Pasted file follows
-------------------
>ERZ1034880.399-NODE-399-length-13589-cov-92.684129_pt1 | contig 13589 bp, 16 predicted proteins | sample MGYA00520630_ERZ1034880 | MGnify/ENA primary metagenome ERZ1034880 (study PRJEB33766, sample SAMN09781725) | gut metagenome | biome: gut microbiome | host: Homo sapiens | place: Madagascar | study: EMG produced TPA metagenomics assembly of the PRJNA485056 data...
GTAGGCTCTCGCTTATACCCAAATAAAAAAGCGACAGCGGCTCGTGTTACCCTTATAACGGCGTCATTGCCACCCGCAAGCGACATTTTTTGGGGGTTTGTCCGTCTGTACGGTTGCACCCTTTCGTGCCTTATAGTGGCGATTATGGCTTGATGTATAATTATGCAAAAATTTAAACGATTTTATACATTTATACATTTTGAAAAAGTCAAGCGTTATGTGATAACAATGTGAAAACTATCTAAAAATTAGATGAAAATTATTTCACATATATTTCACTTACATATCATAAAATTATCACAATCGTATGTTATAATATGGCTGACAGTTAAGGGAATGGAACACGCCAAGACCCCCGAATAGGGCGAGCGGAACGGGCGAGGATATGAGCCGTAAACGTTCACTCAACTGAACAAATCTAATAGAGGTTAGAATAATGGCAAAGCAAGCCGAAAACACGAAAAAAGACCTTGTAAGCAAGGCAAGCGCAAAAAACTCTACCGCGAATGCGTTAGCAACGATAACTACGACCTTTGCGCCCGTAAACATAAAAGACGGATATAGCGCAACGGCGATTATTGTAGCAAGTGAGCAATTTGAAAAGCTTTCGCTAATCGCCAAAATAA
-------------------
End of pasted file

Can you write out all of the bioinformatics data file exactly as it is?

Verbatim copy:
>ERZ1034880.399-NODE-399-length-13589-cov-92.684129_pt1 | contig 13589 bp, 16 predicted proteins | sample MGYA00520630_ERZ1034880 | MGnify/ENA primary metagenome ERZ1034880 (study PRJEB33766, sample SAMN09781725) | gut metagenome | biome: gut microbiome | host: Homo sapiens | place: Madagascar | study: EMG produced TPA metagenomics assembly of the PRJNA485056 data...
GTAGGCTCTCGCTTATACCCAAATAAAAAAGCGACAGCGGCTCGTGTTACCCTTATAACGGCGTCATTGCCACCCGCAAGCGACATTTTTTGGGGGTTTGTCCGTCTGTACGGTTGCACCCTTTCGTGCCTTATAGTGGCGATTATGGCTTGATGTATAATTATGCAAAAATTTAAACGATTTTATACATTTATACATTTTGAAAAAGTCAAGCGTTATGTGATAACAATGTGAAAACTATCTAAAAATTAGATGAAAATTATTTCACATATATTTCACTTACATATCATAAAATTATCACAATCGTATGTTATAATATGGCTGACAGTTAAGGGAATGGAACACGCCAAGACCCCCGAATAGGGCGAGCGGAACGGGCGAGGATATGAGCCGTAAACGTTCACTCAACTGAACAAATCTAATAGAGGTTAGAATAATGGCAAAGCAAGCCGAAAACACGAAAAAAGACCTTGTAAGCAAGGCAAGCGCAAAAAACTCTACCGCGAATGCGTTAGCAACGATAACTACGACCTTTGCGCCCGTAAACATAAAAGACGGATATAGCGCAACGGCGATTATTGTAGCAAGTGAGCAATTTGAAAAGCTTTCGCTAATCGCCAAAATAA